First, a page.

Louisville Orthopaedic Clinic
4130 Dutchmans Lane
Louisville, KY 40207
Northgate Medical Center
3605 Northgate Court
New Albany, IN 47150
Oxford Partial Knee Replacement: Rapid Recovery Timeline After Surgery
Richard A. Sweet, MD
Louisville Orthopaedic Clinic
One of the major advantages of the Oxford Partial Knee Replacement relative to that of a traditional full knee replacement procedure is the Oxford’s rapid recovery timeline. Patients undergoing partial knee replacement surgery commonly find their recovery time to be half that of a full knee replacement.
The Oxford Partial Knee Replacement is performed via a minimally invasive surgical technique. All full knee replacement procedures require some cutting into the quadriceps mechanism to gain adequate surgical exposure. In addition, full knee replacement surgery requires sacrifice of the anterior cruciate ligament (ACL). In the minimally invasive surgical exposure of the Oxford partial replacement procedure, cutting into the quadriceps tendon or muscle is completely avoided, and the ACL is preserved. The result is that the quadriceps muscle function returns almost immediately following surgery. This allows the patient early ability to straight leg raise and walk with full weight bearing with muscular control of the leg. Range of motion is regained more rapidly, the hospital stay is shorter and ambulatory aids (walker, crutches and cane) can be discarded sooner. The operation usually takes 90 minutes to complete.
New pain management techniques are utilized for all type of knee replacement surgery including the Oxford Partial Replacement. As a result, patients typically are much more comfortable in the immediate postoperative period. These new techniques include nerve blocks that numb the leg for up to 18 to 24 hours. Both the femoral nerve (in the front of the hip) and the sciatic nerve (in the back of the hip) are blocked with a long acting local anesthetic. Approximately 30 minutes prior to surgery the patient is taken from the preop admission area to the holding room where the anesthesiologist will first sedate the patient to minimize any discomfort then block the femoral and sciatic nerves.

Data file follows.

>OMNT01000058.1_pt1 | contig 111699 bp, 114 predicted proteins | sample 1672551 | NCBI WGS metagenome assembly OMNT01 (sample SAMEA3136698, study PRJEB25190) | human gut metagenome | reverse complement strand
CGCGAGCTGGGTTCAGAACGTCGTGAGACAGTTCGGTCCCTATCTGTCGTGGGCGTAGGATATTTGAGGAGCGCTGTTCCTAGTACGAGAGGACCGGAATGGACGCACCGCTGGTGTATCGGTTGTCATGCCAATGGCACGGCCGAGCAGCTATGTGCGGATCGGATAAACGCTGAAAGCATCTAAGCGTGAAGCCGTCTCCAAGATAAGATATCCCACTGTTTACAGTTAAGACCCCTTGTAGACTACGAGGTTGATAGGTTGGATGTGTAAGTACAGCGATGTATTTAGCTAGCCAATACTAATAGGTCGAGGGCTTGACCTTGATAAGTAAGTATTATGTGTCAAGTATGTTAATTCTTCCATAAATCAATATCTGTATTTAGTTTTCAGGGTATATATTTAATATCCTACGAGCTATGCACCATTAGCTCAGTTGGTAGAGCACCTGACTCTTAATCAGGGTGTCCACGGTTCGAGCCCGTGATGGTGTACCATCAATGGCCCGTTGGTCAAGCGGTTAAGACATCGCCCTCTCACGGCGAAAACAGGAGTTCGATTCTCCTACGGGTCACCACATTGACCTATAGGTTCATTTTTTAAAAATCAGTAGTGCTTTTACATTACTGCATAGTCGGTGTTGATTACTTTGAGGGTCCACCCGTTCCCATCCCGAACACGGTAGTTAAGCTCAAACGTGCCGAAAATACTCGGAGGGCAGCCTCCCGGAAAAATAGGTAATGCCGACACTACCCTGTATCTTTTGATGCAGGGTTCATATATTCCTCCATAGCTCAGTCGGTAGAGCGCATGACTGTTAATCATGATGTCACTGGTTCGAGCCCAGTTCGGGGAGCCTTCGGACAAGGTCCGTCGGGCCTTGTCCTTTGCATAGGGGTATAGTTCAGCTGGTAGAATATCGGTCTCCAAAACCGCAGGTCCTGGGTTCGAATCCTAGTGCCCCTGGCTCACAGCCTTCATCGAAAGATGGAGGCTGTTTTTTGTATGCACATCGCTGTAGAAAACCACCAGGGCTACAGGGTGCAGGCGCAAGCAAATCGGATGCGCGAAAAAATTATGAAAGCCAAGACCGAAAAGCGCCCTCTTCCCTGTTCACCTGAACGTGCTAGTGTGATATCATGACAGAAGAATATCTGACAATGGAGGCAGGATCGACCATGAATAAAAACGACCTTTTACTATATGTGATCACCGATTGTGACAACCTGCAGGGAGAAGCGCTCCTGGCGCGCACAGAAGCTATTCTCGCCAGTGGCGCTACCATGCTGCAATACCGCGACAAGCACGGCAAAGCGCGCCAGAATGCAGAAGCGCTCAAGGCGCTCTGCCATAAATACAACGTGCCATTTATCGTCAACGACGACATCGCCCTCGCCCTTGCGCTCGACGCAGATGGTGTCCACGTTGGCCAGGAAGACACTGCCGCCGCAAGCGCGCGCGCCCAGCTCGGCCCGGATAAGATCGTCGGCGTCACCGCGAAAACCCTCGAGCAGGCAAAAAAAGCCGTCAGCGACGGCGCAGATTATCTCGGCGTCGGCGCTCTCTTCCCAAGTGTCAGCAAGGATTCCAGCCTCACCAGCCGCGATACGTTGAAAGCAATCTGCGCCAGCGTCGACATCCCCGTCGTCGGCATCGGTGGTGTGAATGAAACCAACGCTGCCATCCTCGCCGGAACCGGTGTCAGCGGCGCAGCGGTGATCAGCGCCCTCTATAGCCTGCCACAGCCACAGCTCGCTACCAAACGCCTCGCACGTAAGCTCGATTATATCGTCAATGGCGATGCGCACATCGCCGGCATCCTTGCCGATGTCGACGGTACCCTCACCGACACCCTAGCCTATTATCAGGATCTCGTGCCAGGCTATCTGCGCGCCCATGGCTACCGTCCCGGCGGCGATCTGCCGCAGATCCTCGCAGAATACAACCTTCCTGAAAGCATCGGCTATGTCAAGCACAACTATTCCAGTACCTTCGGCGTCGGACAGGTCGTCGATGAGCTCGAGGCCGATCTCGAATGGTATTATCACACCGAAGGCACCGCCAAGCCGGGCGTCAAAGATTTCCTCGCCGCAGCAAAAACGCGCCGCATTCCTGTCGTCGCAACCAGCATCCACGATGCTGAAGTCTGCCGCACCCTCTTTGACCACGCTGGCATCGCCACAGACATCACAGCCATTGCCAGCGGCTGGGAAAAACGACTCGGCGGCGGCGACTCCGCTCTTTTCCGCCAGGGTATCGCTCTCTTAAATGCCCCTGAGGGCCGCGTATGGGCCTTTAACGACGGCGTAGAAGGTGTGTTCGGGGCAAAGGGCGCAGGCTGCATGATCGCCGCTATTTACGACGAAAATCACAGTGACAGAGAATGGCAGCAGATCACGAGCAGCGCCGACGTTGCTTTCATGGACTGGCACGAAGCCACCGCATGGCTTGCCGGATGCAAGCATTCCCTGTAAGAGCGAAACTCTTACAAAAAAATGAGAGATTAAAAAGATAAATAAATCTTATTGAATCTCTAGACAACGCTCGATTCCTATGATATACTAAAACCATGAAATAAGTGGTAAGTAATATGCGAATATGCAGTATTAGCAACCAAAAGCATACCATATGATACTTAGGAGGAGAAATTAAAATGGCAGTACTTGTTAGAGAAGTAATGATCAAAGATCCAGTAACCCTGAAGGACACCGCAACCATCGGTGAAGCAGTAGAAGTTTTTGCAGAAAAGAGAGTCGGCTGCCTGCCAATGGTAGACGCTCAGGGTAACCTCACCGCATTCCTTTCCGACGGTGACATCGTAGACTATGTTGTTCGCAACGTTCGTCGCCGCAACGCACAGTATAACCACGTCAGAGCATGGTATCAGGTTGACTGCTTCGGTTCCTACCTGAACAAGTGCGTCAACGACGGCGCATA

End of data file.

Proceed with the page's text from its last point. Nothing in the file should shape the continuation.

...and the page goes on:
Other important pain management techniques include the routine administration of both intravenous and oral pain suppressive agents, an icing device to minimize swelling, and “on call” narcotics that can be given either intramuscularly, intravenously or orally.
In Hospital Care and Physical Therapy:
Early efforts at mobilizing the patient are made on the day of surgery. Usually a Continuous Passive Motion machine (CPM machine) is applied to the operative leg on the day of surgery to start early range of motion. The patient is helped up to a chair the evening of surgery. Extensive walking is avoided for 12 to 18 hours postoperatively till the effects of the nerve blocks wear off and muscular control of the leg has returned (a small price to pay for the comfort provided).
On the day following surgery, the surgical drain (if utilized) is removed, the postop compressive dressing is changed to a light dressing only and physical therapy starts in earnest. Immediate full weight bearing is allowed. Range of motion and strengthening exercises are begun. Ambulation is encouraged. Stair climbing is taught.